Government, under which they entered its service and have nobly performed their part, and I deny that Congress possessed the power by any subsequent act to wrest from them this constitutional right, or that the Government, without a most unjustifiable breach of its plighted faith, can now deny to them the exercise of this right.
I beg to be excused for the use of strong language, which may appear to show too much zeal on my part in this cause. By the act of the Secretary of War I was made a party to this contract with the troops, and my action under it was ratified by the President when he accepted the troops organized under it, with officers elected by them, and I feel in honor bound to exert all the energy and power I possess to prevent the injustice which is being done to these gallant, self-sacrificing men. If the right is still denied it will be my duty to communicate the facts to the General Assembly of this State when again convened, and to ask them to take such action in the premises as will secure justice to their injured fellow-citizens and constituents and protect their plan constitutional rights.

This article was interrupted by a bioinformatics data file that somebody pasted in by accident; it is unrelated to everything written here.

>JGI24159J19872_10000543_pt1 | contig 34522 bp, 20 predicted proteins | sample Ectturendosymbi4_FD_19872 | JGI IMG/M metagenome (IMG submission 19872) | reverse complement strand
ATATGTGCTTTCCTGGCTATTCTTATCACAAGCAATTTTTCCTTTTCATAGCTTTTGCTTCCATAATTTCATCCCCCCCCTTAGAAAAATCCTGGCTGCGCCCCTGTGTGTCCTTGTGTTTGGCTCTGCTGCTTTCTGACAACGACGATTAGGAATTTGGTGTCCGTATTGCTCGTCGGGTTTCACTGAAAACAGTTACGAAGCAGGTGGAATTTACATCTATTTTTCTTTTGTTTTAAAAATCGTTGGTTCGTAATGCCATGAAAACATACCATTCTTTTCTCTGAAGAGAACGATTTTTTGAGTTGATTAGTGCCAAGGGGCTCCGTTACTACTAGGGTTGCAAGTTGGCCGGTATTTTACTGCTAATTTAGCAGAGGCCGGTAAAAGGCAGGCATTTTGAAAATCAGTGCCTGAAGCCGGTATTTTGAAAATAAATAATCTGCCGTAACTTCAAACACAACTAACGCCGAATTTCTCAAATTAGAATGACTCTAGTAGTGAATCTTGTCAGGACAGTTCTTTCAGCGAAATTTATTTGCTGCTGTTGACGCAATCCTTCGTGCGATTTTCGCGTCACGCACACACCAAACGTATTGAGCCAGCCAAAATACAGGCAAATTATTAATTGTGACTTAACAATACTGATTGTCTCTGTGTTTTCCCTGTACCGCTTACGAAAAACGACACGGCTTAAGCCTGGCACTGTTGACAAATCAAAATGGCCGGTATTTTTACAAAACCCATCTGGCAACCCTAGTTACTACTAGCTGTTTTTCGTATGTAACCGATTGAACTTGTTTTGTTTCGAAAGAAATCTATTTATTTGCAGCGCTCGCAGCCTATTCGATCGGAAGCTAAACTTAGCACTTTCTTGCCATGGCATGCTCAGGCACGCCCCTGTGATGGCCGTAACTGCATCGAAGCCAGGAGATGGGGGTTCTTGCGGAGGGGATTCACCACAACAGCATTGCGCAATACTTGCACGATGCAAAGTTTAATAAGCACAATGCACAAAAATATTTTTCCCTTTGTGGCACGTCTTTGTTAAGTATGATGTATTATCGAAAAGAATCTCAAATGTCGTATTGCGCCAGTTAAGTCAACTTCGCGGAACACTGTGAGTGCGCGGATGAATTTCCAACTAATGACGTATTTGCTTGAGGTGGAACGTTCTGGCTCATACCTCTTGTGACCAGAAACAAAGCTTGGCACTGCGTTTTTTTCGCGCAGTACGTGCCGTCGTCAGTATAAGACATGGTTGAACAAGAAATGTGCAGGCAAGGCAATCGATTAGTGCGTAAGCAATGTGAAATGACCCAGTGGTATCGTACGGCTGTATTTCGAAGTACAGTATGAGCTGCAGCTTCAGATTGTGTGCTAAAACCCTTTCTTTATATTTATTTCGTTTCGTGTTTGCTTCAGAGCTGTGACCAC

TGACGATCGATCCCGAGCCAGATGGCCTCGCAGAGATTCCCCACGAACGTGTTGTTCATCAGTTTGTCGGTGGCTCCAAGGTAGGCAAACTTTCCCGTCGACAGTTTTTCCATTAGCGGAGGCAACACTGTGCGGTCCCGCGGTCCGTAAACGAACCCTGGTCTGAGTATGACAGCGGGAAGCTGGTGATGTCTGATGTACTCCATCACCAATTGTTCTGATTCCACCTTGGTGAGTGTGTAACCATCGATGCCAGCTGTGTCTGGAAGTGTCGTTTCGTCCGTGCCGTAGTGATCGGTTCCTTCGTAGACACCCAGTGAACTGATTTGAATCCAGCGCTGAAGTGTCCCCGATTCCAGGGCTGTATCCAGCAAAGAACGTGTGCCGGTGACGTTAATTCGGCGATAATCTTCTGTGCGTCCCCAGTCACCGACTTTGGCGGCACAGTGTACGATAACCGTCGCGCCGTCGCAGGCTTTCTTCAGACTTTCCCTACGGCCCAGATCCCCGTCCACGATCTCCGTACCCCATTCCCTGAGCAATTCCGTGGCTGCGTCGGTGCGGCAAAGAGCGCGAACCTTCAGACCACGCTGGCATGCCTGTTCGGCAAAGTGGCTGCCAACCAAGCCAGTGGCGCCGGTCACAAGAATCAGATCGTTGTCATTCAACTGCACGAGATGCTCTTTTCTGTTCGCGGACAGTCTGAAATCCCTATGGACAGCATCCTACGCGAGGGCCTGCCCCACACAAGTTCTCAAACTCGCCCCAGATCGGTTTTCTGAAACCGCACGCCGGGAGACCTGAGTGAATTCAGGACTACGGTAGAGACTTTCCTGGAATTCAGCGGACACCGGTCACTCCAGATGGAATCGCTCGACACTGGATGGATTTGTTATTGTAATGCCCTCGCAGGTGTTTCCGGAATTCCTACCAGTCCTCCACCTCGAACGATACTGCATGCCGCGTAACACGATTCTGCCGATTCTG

You say you regret that "the expression of my views should have been given such direction as may probably excite some dissatisfaction among the officers of that gallant regiment. " Much as I may regret to excite the dissatisfaction of the officers who may be unwilling to submit their claims to preferment to a fair vote to those whom they aspire to command, I cannot be silent when the rights of the regiment in the selection of its officers are no longer respected. But I cannot suppose that the dissatisfaction of any meritorious officer who treats his men humanely and has shown himself worthy to lead them in battle will be excited, as such an officer has no reason to fear the decision of the gallant troops with whom he has been long associated, and who are well acquainted with his character and his capacity to command them and protect their lives in battle. It can only be those officers whose chief claim to preferment rests upon their rank and the date of commissions, acquired by them when less known to the troops, whose dissatisfaction can be excited when the troops are informed that the Executive of their State claims that they shall be permitted to exercise what they believe to be their constitutional right of election, and what they and their officers know was guaranteed to them when they entered the service. You say, further, that "the act of the general in announcing the promotion is in accordance with the laws of Congress, with the regulations and uniform usage of the service. " I trust I have shown that the act of Congress, so far as it confers the right of appointment in this case upon the President, is a nullity, on account of its conflict with the constitution, and it follows as a necessary consequence that any regulation of your Department carrying into execution that which is void is also unauthoritative. In reference to the uniform usage of the service, I can only remark that you labor under a very great mist safe to say that a majority of the whole number of vacancies which have occurred in regiments in Confederate service from this State, which entered the service as did the Fifty-first, under requisition from the President, have been filled by election and commission from the State. There has been, therefore, no uniform usage in favor of your construction, but rather the contrary. I am informed that soon after the passage of the conscription act this question was raised in Colonel Benning's regiment, General Toombs' brigade, and was carried up regularly to the War Department for decision, and was decided in favor of the right of the State to appoint the officers to fill these vacancies, and against the right of the President to fill them by